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If you are a Product Manager working on a promising idea and trying to transform it into a commercial success, then this reminder is for you.
If you are a Product Manager managing a successful product in a large company, this is also for you.
I recommend you really resist the urge to get emotionally attached to the product that you are building or managing.
You see, very often the Product Manager and the product, become one and the same. All the more so, when the product you manage was born out of your idea.
I get it. It is hard. You love building things, and it's easy to get emotionally attached and invested in a thing that you created out of nothing.
But it is a slippery slope.
We must learn to disconnect from our gut feelings and make decisions based on objective facts. Based on truths and not opinions. And there is just one truth, and that is — what does the customer care about?
But wait, you already know that, right?
Sure you do, but here’s the thing. Figuring out what your customer actually cares about is VERY hard, and requires disciplined pursuit.
But again, time is of the essence. There are launch deadlines, competitors breathing down our throats — and the urge to take short-cuts. Why not go with gut feelings? I’ve been guilty of that myself. Because hey, after all, you know your product. It’s your baby, right?
Wrong. Your product is not your baby. Instead, if you want it to be commercially successful, you need to be brutally honest to yourself about the things you hate about it. You need to take those rose-colored glasses off and be critical of it, all the time.
So, this is a reminder to you. To not lose the ability to see your product’s shortcomings. Especially, when you are building it.
How do you do that?
When making product decisions, disconnect from the product itself — and reconnect with the customer. That’s how.
Your customers or target customers are your only source of truth. If your success criterion is making money off of your product — then the real source of truth lies inside the purse of your customer.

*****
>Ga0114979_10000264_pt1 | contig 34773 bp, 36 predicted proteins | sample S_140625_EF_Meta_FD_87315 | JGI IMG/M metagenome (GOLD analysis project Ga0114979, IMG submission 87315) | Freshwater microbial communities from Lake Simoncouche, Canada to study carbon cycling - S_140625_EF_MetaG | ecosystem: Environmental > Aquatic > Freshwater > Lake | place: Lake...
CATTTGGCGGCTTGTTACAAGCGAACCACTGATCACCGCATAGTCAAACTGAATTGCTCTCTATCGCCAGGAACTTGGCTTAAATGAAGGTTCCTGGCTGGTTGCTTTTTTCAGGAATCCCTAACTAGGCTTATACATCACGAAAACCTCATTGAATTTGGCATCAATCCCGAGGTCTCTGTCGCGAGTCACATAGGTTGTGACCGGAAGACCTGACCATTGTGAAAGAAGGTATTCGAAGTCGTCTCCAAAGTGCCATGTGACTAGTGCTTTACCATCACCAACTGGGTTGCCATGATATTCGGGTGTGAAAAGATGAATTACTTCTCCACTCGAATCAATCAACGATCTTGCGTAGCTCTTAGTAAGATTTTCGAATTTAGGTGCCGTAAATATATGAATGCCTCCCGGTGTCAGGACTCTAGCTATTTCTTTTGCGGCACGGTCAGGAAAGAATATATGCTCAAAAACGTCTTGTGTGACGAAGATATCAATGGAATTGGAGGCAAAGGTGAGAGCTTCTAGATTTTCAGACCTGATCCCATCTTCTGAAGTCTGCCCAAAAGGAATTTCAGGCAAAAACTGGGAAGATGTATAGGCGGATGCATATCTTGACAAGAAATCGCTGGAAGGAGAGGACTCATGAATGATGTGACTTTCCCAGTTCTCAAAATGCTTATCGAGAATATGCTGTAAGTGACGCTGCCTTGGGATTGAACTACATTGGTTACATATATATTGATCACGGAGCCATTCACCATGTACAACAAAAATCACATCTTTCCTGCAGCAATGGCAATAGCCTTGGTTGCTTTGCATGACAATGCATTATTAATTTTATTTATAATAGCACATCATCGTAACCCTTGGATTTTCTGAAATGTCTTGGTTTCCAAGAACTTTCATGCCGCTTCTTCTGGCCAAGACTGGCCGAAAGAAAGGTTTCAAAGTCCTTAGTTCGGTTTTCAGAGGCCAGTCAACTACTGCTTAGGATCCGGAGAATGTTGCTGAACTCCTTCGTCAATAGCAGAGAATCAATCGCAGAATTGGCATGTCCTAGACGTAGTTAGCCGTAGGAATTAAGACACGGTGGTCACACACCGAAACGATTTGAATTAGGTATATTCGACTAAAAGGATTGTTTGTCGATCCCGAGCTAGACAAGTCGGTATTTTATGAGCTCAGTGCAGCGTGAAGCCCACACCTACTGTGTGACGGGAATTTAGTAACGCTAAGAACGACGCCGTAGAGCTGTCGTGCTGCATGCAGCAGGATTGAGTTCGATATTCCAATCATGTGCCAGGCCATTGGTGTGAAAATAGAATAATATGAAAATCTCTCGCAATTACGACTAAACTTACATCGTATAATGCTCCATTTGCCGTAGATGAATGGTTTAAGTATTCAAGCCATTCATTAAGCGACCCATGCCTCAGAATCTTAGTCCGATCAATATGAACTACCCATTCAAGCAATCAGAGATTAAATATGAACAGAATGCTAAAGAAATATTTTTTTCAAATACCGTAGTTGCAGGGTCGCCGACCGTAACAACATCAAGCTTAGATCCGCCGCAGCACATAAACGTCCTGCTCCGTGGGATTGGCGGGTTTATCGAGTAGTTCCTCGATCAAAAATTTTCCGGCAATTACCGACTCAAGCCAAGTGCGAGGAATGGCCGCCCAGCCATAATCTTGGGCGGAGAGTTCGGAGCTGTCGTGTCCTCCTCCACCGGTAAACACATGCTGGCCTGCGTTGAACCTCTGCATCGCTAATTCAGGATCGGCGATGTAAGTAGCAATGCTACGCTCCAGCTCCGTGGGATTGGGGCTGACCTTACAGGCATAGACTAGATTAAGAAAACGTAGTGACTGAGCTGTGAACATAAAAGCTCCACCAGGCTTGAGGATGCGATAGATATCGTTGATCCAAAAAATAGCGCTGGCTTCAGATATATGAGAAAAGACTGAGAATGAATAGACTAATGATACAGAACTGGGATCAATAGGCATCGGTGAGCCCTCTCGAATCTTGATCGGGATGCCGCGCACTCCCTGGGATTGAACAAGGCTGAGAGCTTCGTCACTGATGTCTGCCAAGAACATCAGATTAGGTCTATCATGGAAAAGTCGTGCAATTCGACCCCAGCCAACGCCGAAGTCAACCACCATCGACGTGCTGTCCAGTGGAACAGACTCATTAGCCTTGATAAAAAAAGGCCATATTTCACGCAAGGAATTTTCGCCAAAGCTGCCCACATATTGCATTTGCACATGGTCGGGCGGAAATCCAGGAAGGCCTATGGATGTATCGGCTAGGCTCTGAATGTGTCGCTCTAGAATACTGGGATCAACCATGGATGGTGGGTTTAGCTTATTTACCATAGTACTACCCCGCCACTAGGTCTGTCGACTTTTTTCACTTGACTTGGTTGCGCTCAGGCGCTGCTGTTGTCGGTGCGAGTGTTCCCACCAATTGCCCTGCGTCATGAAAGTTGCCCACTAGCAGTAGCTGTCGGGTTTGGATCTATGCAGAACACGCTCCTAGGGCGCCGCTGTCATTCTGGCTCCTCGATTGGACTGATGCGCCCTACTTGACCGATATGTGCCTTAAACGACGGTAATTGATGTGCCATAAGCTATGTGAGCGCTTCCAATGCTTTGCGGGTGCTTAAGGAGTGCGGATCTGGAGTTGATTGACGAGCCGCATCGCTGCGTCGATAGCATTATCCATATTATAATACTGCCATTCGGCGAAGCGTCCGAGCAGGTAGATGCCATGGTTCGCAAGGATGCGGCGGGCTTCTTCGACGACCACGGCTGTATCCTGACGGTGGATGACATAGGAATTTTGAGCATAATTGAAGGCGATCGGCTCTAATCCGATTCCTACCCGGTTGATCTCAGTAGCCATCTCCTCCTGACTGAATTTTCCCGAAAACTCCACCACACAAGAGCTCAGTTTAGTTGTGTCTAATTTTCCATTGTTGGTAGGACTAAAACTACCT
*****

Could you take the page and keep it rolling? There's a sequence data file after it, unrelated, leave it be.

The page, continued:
If they don’t exchange that dollar bill for the right to use your product then they don't really care about it — no matter what they said on that survey you conducted.
“Very often, the Product Manager and the product, become one and the same.”
PMs in Multi-Product Companies
Unless you are working for a one-product startup, chances are there are several other product managers like you working on several other products that are somehow related to yours.
While as a PM you are responsible for growing your product line, taking an overall organizational view to think through how your plans and product decisions impact the immediate portfolio, as well as overall company strategy, is paramount.
There may often be situations where a potentially great strategic direction for products you manage might actually be detrimental to another (perhaps more valuable) product line for your organization.
In such cases, its key for a PM to understand the potential impact scenarios, discuss with other PMs and leadership before making a product decision.
It’s quite possible that the best decision in some cases might be to NOT move forward with what seems like a great path forward for your product. And that’s okay — because it's not about your product alone. It's about the portfolio. Like I said, disconnect from your product.
So, do not lose the ability to distance yourself from the product that you are really passionate about, to look at strategic options objectively, and do what is best of the organization and for your product.
This post has been published on www.productschool.com communities